Cover versions can prove to be tricky territory for even the best of bands. At their best they can re-invent and breathe new life into tired old standards providing a fresh perspective on something familiar. At their worst however, they can be nothing more than embarrassing train wrecks, not even fit for release as b-sides or bonus tracks. The Darcys then, have taken a huge gamble releasing a whole album of covers in this, Aja, a re-imagining of the Steely Dan album of the same name from 1977. That's right, not content with bashing around one tune from the album, they have overhauled the whole album.
On first impressions, what strikes you about The Darcys version of Aja is that almost all of the jazz elements from Steely Dan's original are gone, and in their place are layers of guitar, haunting, echoed vocals and minimal, programmed percussion. On early listens, it seems like all of the original albums personality has been replaced with a post-Radiohead greyness which is difficult to penetrate and really enjoy. It is a big step away from Steely Dan, but given time and repeated plays, there is a great deal to enjoy here. It is essential that you detach yourself from the original versions of the songs to do this.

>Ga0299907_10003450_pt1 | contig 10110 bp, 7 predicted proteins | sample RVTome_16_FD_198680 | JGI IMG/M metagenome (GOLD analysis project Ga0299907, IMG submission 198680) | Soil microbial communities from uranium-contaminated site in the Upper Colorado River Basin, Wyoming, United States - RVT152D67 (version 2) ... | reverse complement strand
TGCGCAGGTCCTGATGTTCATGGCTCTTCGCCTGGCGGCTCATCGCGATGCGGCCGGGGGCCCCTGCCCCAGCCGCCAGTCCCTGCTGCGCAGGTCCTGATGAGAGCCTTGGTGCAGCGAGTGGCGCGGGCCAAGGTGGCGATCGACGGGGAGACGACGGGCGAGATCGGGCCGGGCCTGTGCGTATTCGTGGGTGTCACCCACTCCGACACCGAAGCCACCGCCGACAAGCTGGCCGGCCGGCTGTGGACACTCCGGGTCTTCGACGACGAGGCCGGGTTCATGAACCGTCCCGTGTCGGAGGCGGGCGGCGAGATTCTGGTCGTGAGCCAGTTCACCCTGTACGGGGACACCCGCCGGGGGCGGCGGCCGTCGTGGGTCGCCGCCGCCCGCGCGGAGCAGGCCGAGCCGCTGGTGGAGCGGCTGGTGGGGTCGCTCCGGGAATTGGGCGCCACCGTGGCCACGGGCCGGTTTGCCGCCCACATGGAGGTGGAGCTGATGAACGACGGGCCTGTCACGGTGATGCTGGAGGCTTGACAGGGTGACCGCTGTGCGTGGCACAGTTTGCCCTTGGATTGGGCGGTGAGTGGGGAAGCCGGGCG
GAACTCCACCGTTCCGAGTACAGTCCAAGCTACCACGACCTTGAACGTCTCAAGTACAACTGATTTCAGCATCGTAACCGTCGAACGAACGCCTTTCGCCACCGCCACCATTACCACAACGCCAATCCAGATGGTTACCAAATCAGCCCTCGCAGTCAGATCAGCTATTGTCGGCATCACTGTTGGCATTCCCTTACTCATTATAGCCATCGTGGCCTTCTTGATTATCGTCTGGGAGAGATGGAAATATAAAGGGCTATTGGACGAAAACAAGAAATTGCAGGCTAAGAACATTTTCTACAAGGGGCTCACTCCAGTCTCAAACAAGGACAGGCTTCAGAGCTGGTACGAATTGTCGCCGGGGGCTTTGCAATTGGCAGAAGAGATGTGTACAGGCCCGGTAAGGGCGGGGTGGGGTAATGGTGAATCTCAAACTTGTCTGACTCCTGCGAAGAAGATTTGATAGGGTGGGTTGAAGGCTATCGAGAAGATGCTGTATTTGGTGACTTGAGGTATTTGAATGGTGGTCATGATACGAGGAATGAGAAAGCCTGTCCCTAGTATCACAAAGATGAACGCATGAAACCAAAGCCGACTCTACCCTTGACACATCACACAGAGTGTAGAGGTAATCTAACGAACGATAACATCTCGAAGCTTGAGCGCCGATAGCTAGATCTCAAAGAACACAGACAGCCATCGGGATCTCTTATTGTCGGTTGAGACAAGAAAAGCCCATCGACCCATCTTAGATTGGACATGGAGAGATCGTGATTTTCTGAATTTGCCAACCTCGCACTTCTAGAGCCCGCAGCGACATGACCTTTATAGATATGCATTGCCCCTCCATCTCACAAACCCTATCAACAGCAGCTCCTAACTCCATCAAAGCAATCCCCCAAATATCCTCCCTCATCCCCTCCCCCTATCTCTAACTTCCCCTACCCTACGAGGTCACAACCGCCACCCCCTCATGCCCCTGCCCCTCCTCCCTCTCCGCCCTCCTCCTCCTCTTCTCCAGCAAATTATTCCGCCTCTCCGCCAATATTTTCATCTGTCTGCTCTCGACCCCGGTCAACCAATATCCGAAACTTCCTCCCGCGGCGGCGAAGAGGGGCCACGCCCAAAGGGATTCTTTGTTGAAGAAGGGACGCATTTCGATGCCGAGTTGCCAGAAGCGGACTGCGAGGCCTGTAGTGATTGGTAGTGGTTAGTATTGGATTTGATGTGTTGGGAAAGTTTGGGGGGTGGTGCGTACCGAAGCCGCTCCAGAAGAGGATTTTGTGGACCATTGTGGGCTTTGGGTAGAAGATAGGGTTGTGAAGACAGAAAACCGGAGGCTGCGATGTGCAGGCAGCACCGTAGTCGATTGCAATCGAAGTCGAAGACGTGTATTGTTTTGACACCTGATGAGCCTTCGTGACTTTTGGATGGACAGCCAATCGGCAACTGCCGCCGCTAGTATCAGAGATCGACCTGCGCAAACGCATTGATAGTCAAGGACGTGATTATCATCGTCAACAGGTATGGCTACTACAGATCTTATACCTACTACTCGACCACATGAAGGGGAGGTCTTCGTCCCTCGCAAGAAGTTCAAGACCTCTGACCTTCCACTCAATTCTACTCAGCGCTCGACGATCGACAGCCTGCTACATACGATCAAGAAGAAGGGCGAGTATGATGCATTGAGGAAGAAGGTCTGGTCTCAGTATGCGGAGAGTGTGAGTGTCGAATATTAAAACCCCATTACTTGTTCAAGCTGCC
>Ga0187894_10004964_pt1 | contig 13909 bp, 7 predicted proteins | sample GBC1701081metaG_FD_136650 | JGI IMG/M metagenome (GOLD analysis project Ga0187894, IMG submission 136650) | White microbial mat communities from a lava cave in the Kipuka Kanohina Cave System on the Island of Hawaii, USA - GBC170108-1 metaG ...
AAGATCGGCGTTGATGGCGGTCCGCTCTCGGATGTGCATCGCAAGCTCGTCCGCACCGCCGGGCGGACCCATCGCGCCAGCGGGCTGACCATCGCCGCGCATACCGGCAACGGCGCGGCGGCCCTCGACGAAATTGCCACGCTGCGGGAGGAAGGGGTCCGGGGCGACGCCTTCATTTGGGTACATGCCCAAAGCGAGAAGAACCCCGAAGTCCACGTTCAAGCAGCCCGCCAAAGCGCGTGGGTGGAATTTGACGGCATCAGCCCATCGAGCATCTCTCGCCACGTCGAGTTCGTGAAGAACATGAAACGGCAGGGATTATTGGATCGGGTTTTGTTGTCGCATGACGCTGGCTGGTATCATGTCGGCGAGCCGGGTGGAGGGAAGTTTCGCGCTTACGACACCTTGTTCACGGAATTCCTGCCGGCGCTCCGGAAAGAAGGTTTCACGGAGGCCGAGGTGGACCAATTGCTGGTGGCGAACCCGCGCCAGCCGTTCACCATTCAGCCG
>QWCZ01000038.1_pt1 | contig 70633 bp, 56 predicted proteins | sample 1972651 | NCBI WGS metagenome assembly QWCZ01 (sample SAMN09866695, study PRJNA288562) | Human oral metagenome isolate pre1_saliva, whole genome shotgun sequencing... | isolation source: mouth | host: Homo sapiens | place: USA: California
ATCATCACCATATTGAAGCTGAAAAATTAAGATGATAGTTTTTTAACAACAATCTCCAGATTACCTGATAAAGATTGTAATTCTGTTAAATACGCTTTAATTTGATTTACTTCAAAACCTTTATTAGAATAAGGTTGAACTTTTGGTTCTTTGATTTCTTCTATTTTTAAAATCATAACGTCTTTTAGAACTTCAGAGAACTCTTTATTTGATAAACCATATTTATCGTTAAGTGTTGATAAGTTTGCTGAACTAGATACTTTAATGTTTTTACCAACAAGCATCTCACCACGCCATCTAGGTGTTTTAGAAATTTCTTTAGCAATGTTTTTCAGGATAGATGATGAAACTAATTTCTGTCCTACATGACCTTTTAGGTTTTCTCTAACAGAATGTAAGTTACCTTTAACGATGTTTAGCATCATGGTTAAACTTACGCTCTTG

The album's opening song, Black Cow is a slow burner which features a wall of guitar and programmed drums underneath lilting, distant vocals. It is an impressive opening, and this tone continues with the title track, Aja and Deacon Blues. These songs are desolate reinterpretations but they do become a little monotonous.
The second half of the album has a little more personality. Peg is a riotous almost punk number and Home At Last, although once more a slow number visits some of the jazz tones of the original work. It is these songs in particular where the major payoff is. These versions are magnificent, confident pieces, building up to epic conclusions with more of a live band feel than the computer generated, cold beginning and end to the album.
In conclusion then, this is an album of hits and misses. In places it can become a little dull, but when The Darcys get it right, they are thrilling. The musicianship is here in spades, and you have to give them credit for having the sheer balls to try and pull this off. That this work stands so far away in terms of sound and tone from the Steely Dan original is a triumph in itself, and like the Steely Dan original, this is an album that requires a bit of effort and work, but once you unlock it, the rewards are definitely there.